Nevertheless, the copyright infringement for video games is mostly reviewed by courts from software/code protection perspective under Article 1262 of the Civil Code, in connection with the special form of video games expression. Moreover, some Russian courts still address gambling regulation to video games thus depriving them from any legal protection under Article 1062 of the Civil Code. In this case, the question is, whether cheat codes, hacks, mods and bots can be protected by current Russian copyright laws and whether this protection will suffice?
The very first remedy available for video game right holders against computer bots and cheat codes is a breach of End User License Agreement, which can be used against cheating players. Moreover, many video game developers implement anti-cheating technologies into their games which automatically detect cheaters and block their accounts (for example, Valve Anti-Cheat). Account blocking and server blocking (e.g. Source engine) also apply these anti-cheating methods. A couple of years ago, Microsoft implemented a TruePlay system which protects the game from most common types of cheating and monitors the behavior of players.
Most right holders stipulate liability provisions for cheating, bots and illegal modifications in End-User License agreements. Users are not permitted to use, develop, or distribute copies of the software, cheats, bots and mods (especially for commercial purposes) without a license. Under the Russian law, such agreements are enforceable and any breach can potentially be protected in court.
At the moment, the Russian case law has several disputes in connection with the breach of EULA (although initiated by gamers against video game right publishers for account blocking under Consumer Law):
The courts applied the breach of contract liability for gamers cheating and account hacking actions in online Free-to-play and MMORPG games and confirmed that these actions constitute the breach of EULAs between publishers and gamers.
Apart from civil cases, a couple of precedential criminal cases against cheaters were initiated in Russia.  In 2014, an individual V.V. Petrov was sentenced to probation under Articles 272 and 146 of the Criminal Code of Russia for copyright infringement an unlawful access to software for hacking an online game King of Kings 3, creating and selling the virtual items to other players (Judgement of the Khoroshevskiy district court of Moscow dated June 17, 2014 case #1-260/14). In September 2021, the police started to investigate the creators of Worlds of Warships bots and cheat codes CyberTank and Hags (which distribute bots which earned virtual currency in Wargaming’s World of Tanks).
Cheat code developers are being targeted internationally by video game right holders. In 2019, Pokemon Go developer Niantic filed a copyright infringement lawsuit against company Global++ for distributing cheat codes and hacks. Parties reached a settlement whereby Global++ was ordered to pay damages of $5 million and prohibited to develop, sell or commercially distribute the cheat software.
In January 2021 Riot Games and Bungie filed lawsuits against cheat maker GatorCheats for copyright infringement in Valorant and Destiny 2. Plaintiffs argued copyright infringement and violations of the anti-circumvention provisions of the DMCA. In less than two weeks, the defendant agreed to pay $2 million damages and was imposed a permanent injunction which prohibits to create, sell and distribute the cheating software in the future.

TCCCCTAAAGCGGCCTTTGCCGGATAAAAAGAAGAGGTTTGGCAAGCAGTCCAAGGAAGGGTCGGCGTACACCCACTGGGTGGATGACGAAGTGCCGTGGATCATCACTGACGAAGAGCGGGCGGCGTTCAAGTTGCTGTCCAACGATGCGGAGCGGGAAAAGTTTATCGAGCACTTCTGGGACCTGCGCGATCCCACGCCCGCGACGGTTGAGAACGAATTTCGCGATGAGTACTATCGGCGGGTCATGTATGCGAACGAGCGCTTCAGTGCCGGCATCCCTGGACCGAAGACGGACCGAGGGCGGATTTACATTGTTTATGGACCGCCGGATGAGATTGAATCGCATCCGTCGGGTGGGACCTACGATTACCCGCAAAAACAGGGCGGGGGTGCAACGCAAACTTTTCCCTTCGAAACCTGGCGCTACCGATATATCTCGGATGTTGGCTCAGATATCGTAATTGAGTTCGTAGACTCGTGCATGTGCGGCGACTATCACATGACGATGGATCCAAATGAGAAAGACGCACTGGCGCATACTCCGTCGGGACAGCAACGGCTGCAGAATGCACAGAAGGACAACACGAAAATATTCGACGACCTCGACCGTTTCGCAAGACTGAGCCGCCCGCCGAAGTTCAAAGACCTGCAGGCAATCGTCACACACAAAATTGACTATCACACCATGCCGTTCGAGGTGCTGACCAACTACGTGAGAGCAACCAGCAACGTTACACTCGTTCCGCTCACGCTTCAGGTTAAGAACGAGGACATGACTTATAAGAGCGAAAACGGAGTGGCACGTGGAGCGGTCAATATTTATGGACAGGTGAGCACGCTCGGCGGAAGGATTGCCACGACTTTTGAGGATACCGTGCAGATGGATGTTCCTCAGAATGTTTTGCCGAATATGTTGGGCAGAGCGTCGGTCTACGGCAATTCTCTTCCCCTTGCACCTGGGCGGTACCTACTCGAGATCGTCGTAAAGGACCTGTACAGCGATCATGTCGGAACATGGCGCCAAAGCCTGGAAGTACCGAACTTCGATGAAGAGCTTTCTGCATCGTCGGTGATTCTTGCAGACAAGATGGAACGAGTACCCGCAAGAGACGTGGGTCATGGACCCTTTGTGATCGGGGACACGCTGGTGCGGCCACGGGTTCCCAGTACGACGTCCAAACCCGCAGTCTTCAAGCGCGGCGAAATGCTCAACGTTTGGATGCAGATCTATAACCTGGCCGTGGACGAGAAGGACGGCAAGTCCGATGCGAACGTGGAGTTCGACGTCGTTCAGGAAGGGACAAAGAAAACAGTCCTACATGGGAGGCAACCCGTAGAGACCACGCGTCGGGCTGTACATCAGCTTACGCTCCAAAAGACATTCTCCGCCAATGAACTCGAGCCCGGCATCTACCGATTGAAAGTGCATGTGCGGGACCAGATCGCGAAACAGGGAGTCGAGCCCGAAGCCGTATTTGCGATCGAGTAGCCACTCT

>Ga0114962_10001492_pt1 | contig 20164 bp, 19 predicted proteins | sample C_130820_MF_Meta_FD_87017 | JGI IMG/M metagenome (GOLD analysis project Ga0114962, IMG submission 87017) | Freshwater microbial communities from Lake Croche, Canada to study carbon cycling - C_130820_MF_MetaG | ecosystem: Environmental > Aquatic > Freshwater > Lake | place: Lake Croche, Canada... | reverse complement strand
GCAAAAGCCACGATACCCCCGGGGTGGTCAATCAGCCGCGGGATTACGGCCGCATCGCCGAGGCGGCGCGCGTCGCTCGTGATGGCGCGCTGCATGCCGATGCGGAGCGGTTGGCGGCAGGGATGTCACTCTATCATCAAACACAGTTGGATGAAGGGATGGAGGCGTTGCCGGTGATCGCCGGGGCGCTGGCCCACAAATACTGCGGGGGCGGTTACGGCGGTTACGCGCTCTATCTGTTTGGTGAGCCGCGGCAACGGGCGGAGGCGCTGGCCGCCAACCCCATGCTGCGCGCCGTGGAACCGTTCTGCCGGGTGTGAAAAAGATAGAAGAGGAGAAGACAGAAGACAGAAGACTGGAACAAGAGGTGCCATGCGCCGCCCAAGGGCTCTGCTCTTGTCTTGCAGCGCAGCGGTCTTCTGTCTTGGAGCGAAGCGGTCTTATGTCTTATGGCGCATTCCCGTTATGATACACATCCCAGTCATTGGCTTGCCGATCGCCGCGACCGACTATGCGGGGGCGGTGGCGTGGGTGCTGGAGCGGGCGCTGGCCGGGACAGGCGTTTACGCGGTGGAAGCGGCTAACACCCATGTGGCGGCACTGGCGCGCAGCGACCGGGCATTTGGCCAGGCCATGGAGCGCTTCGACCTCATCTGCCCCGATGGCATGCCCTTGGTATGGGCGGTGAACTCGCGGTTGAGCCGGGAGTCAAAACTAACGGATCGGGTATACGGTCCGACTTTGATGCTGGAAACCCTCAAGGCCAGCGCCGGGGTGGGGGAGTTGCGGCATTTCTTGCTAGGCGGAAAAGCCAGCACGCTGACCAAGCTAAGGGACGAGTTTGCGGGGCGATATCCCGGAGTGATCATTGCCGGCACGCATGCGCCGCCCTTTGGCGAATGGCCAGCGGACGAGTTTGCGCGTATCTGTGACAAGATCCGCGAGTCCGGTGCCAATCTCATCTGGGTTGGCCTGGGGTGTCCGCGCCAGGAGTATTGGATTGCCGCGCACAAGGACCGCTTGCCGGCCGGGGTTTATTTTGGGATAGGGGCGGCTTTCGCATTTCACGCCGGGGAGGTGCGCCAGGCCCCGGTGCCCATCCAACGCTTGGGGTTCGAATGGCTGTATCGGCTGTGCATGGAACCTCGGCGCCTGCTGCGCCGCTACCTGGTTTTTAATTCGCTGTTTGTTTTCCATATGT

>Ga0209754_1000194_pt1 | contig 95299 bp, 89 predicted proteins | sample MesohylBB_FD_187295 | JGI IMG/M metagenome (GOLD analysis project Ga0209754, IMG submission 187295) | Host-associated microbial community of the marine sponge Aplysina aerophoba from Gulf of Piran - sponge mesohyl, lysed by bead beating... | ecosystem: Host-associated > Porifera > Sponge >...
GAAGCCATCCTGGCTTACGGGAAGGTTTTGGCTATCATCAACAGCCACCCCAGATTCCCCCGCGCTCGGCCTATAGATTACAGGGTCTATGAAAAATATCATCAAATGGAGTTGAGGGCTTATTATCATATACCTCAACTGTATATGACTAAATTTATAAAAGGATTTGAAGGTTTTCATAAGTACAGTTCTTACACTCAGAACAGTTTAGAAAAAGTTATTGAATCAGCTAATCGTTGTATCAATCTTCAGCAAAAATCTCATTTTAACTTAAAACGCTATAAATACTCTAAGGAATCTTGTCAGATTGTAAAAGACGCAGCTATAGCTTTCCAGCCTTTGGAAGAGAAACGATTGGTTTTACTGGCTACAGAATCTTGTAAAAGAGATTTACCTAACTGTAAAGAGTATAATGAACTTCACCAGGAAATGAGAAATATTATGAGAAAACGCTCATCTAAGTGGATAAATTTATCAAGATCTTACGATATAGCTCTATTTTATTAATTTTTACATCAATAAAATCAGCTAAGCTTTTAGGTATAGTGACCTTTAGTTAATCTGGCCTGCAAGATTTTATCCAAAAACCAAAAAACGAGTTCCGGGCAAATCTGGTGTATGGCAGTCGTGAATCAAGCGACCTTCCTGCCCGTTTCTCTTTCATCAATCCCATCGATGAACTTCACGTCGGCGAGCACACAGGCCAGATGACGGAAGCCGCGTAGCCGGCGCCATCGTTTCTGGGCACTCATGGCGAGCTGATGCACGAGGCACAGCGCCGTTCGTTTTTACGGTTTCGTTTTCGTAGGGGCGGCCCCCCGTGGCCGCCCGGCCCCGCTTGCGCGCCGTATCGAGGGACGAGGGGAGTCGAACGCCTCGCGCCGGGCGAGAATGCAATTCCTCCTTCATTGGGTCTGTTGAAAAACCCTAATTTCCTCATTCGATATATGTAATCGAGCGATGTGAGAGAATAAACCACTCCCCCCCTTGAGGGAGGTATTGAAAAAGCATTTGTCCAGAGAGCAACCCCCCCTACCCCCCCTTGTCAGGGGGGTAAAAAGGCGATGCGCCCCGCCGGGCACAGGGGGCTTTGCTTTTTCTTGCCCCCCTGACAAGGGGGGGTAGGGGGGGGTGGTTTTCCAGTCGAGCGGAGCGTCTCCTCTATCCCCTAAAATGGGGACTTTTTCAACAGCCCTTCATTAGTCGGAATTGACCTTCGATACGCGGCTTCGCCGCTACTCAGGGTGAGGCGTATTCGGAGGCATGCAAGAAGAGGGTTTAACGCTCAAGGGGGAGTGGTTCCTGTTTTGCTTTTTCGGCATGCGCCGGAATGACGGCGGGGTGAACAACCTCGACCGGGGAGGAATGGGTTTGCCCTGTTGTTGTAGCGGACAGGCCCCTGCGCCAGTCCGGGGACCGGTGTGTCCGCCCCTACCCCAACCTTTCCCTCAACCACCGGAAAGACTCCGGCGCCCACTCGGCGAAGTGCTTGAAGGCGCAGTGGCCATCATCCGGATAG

GatorCheats website prior to shutdown
In the EU and US jurisdictions, right holders have started to chase cheat code creators (individuals and companies). For example, Epic Games obtained injunctions against two individuals for making and using cheating software in Fortnite. Blizzard Entertainment won the copyright lawsuit against German creator of software bots and cheats that allow players to cheat in World of Warcraft and Overwatch titles, e.g. to see through walls or collect items instead. Blizzard brought proceedings in which it alleged that Bossland’s cheat codes development and promotion not only infringed EULA, but also induced players to breach the license terms with Blizzard (Blizzard Entertainment Inc. v Bossland GmbH, 8:16-cv-01236-DOC-KES).
Administrative and criminal measures are taking place in Asian countries. For example, in 2017, South Korea adopted a law which even provided criminal penalties for cheat software developers. Even users can face prison sentences of up to 5 years or a fine of $49 000. In China, 10 people were arrested by police in March 2021 for selling a cheat-based subscription program for Overwatch and Call of Duty Mobile.
Indeed, a situation becomes more complex when we deal with the original creator of the cheating programs. It is not entirely clear whether the cheat maker infringes copyright to the video game in general under the Russian law.
First of all, given the nature of the video games protection rules in Russia, cheat codes, bots and mods can be reviewed from an illegal software modification angle. Under Article 1270 of the Civil Code of Russia, software modification shall be authorized by right holder. Case law has a broad interpretation for modification, and the right holder needs to prove the fact of software modification. The usage of a unique source code and modification of the functions (fully or partially) of the software can qualify as software modification. When arguing for illegal modification, creation of the adaptation based on the original as well as general resemblances between the original and modified software are most important points to prove in court.